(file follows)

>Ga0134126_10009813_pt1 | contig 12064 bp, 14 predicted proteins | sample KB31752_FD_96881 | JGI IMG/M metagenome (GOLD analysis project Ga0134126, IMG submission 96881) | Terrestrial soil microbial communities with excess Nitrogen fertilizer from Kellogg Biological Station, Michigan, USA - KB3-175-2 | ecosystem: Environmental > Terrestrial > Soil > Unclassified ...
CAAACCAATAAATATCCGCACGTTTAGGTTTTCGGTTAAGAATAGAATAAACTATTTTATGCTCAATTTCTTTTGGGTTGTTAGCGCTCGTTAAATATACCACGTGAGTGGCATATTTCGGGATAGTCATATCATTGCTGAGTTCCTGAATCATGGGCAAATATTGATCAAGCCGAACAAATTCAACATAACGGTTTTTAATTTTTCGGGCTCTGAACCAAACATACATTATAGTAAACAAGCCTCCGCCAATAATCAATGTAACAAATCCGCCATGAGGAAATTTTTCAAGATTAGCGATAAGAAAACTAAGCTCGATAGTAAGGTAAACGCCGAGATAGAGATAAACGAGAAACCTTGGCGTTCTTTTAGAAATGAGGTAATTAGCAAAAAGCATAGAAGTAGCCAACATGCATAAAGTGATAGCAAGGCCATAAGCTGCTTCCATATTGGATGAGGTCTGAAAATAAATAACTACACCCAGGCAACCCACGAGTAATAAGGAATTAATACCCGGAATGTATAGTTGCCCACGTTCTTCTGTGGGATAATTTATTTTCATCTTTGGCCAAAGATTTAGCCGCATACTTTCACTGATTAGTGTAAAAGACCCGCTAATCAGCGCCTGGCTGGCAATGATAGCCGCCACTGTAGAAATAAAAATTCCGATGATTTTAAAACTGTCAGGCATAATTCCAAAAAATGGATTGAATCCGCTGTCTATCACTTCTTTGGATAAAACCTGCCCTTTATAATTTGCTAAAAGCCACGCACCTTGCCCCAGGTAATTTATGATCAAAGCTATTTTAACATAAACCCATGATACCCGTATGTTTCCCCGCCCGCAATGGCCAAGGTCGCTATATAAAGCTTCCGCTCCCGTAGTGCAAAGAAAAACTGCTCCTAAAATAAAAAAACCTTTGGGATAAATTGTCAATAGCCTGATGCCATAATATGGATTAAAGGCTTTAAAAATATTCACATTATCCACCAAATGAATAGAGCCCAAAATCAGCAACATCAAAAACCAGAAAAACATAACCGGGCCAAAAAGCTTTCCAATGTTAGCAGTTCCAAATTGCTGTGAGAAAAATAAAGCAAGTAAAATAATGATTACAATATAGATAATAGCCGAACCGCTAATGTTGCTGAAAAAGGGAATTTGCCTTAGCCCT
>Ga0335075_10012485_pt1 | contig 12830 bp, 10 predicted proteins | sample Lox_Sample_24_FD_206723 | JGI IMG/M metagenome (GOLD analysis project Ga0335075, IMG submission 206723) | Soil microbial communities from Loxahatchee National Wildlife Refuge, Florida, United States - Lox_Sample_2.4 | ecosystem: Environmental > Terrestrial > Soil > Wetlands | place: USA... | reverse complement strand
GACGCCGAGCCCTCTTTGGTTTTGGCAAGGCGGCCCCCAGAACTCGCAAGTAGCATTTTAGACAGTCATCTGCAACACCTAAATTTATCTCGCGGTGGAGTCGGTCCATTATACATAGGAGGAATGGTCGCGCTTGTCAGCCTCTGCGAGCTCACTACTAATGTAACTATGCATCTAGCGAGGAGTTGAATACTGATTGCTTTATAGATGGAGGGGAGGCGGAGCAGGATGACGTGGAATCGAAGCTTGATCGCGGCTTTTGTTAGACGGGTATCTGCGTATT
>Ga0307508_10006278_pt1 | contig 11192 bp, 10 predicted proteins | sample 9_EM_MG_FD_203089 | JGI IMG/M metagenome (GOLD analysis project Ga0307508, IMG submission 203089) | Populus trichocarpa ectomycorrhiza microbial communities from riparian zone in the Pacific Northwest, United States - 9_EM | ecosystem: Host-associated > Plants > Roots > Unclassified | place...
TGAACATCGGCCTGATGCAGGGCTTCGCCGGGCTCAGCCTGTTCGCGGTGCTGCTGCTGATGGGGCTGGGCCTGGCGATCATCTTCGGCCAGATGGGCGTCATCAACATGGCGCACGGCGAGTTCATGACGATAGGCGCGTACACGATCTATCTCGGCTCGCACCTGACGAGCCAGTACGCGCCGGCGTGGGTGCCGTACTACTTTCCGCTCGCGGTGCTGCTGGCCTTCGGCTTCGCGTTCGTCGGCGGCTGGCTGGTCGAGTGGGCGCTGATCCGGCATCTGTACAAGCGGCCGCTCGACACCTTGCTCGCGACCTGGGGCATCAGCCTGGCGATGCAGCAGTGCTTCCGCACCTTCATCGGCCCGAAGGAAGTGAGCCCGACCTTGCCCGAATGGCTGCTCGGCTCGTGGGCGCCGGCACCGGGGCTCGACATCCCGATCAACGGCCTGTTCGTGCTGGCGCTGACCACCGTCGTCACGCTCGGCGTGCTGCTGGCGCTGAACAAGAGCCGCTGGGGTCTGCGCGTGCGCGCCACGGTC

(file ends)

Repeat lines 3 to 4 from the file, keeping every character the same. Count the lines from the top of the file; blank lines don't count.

>Ga0335075_10012485_pt1 | contig 12830 bp, 10 predicted proteins | sample Lox_Sample_24_FD_206723 | JGI IMG/M metagenome (GOLD analysis project Ga0335075, IMG submission 206723) | Soil microbial communities from Loxahatchee National Wildlife Refuge, Florida, United States - Lox_Sample_2.4 | ecosystem: Environmental > Terrestrial > Soil > Wetlands | place: USA... | reverse complement strand
GACGCCGAGCCCTCTTTGGTTTTGGCAAGGCGGCCCCCAGAACTCGCAAGTAGCATTTTAGACAGTCATCTGCAACACCTAAATTTATCTCGCGGTGGAGTCGGTCCATTATACATAGGAGGAATGGTCGCGCTTGTCAGCCTCTGCGAGCTCACTACTAATGTAACTATGCATCTAGCGAGGAGTTGAATACTGATTGCTTTATAGATGGAGGGGAGGCGGAGCAGGATGACGTGGAATCGAAGCTTGATCGCGGCTTTTGTTAGACGGGTATCTGCGTATT